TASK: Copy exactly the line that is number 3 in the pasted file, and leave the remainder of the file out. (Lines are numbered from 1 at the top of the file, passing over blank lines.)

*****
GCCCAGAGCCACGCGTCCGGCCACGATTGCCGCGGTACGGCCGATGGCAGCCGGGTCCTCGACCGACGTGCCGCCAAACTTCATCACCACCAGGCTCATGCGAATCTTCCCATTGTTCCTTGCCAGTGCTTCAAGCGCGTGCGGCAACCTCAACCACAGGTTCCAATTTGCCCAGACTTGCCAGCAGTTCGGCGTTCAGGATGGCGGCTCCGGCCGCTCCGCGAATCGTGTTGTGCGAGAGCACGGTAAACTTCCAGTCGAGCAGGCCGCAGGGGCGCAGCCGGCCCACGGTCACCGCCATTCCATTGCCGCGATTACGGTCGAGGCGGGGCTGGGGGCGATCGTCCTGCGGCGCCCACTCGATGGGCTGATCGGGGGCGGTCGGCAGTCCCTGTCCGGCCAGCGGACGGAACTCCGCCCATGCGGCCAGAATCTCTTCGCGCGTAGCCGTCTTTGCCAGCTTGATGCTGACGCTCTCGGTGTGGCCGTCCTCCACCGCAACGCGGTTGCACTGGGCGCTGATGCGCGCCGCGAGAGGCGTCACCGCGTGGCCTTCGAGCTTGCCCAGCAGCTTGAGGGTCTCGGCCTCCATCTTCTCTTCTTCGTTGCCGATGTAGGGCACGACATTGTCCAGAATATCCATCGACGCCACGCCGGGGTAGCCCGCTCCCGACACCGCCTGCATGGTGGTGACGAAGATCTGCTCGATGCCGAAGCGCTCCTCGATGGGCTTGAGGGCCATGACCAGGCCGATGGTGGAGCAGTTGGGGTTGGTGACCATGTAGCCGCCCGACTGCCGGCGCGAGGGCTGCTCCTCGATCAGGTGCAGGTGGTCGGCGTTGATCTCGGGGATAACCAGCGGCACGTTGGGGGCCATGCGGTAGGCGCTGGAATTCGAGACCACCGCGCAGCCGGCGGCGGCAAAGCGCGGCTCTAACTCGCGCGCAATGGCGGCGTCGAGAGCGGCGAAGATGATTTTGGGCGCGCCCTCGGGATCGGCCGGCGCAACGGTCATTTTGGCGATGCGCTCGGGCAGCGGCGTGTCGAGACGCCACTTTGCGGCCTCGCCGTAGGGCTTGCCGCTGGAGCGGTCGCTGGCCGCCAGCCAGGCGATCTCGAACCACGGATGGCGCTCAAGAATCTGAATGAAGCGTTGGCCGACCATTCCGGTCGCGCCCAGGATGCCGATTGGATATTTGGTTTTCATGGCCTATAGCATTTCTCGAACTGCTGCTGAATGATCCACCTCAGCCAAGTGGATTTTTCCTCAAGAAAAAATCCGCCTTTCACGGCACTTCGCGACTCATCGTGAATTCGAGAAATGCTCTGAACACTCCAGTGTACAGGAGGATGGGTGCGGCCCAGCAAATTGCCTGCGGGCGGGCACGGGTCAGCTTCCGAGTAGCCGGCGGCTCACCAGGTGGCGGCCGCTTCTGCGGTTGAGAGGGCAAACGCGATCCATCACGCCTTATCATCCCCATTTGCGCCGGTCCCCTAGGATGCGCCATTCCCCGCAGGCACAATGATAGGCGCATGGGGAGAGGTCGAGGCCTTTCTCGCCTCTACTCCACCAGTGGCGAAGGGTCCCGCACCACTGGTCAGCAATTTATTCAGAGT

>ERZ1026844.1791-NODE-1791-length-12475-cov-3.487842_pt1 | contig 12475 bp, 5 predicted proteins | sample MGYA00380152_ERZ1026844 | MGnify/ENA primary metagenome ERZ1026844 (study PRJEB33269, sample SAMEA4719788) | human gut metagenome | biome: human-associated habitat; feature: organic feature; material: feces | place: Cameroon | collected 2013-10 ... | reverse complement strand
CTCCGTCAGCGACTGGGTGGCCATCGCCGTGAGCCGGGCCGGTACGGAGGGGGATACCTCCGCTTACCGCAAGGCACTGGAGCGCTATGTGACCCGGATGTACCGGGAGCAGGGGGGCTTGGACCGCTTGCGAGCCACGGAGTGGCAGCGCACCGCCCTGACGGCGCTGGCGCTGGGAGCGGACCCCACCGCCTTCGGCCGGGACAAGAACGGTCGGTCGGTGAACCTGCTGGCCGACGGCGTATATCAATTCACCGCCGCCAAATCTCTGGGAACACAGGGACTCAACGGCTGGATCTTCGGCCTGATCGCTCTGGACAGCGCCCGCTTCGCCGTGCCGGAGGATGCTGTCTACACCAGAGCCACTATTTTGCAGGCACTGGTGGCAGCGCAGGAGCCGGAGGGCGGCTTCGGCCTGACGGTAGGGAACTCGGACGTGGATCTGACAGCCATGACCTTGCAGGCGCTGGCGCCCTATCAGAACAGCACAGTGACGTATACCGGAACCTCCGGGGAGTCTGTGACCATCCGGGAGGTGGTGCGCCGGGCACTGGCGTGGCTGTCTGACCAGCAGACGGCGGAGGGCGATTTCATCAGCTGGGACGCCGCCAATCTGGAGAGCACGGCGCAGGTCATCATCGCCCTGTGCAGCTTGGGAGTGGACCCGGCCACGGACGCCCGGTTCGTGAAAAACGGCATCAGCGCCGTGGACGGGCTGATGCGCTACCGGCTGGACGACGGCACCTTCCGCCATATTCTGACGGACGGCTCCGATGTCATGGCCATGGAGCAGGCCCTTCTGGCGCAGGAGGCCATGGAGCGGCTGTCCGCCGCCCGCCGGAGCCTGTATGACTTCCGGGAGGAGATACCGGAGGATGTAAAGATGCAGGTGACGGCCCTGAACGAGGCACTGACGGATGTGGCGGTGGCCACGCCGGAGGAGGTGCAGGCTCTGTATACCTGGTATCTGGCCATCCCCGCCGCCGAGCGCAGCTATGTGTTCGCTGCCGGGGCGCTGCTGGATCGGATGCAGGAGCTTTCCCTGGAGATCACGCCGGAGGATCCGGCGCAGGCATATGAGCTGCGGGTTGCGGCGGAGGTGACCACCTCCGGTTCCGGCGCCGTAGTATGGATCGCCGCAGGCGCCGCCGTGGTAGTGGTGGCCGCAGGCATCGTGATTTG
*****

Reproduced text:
CTCCGTCAGCGACTGGGTGGCCATCGCCGTGAGCCGGGCCGGTACGGAGGGGGATACCTCCGCTTACCGCAAGGCACTGGAGCGCTATGTGACCCGGATGTACCGGGAGCAGGGGGGCTTGGACCGCTTGCGAGCCACGGAGTGGCAGCGCACCGCCCTGACGGCGCTGGCGCTGGGAGCGGACCCCACCGCCTTCGGCCGGGACAAGAACGGTCGGTCGGTGAACCTGCTGGCCGACGGCGTATATCAATTCACCGCCGCCAAATCTCTGGGAACACAGGGACTCAACGGCTGGATCTTCGGCCTGATCGCTCTGGACAGCGCCCGCTTCGCCGTGCCGGAGGATGCTGTCTACACCAGAGCCACTATTTTGCAGGCACTGGTGGCAGCGCAGGAGCCGGAGGGCGGCTTCGGCCTGACGGTAGGGAACTCGGACGTGGATCTGACAGCCATGACCTTGCAGGCGCTGGCGCCCTATCAGAACAGCACAGTGACGTATACCGGAACCTCCGGGGAGTCTGTGACCATCCGGGAGGTGGTGCGCCGGGCACTGGCGTGGCTGTCTGACCAGCAGACGGCGGAGGGCGATTTCATCAGCTGGGACGCCGCCAATCTGGAGAGCACGGCGCAGGTCATCATCGCCCTGTGCAGCTTGGGAGTGGACCCGGCCACGGACGCCCGGTTCGTGAAAAACGGCATCAGCGCCGTGGACGGGCTGATGCGCTACCGGCTGGACGACGGCACCTTCCGCCATATTCTGACGGACGGCTCCGATGTCATGGCCATGGAGCAGGCCCTTCTGGCGCAGGAGGCCATGGAGCGGCTGTCCGCCGCCCGCCGGAGCCTGTATGACTTCCGGGAGGAGATACCGGAGGATGTAAAGATGCAGGTGACGGCCCTGAACGAGGCACTGACGGATGTGGCGGTGGCCACGCCGGAGGAGGTGCAGGCTCTGTATACCTGGTATCTGGCCATCCCCGCCGCCGAGCGCAGCTATGTGTTCGCTGCCGGGGCGCTGCTGGATCGGATGCAGGAGCTTTCCCTGGAGATCACGCCGGAGGATCCGGCGCAGGCATATGAGCTGCGGGTTGCGGCGGAGGTGACCACCTCCGGTTCCGGCGCCGTAGTATGGATCGCCGCAGGCGCCGCCGTGGTAGTGGTGGCCGCAGGCATCGTGATTTG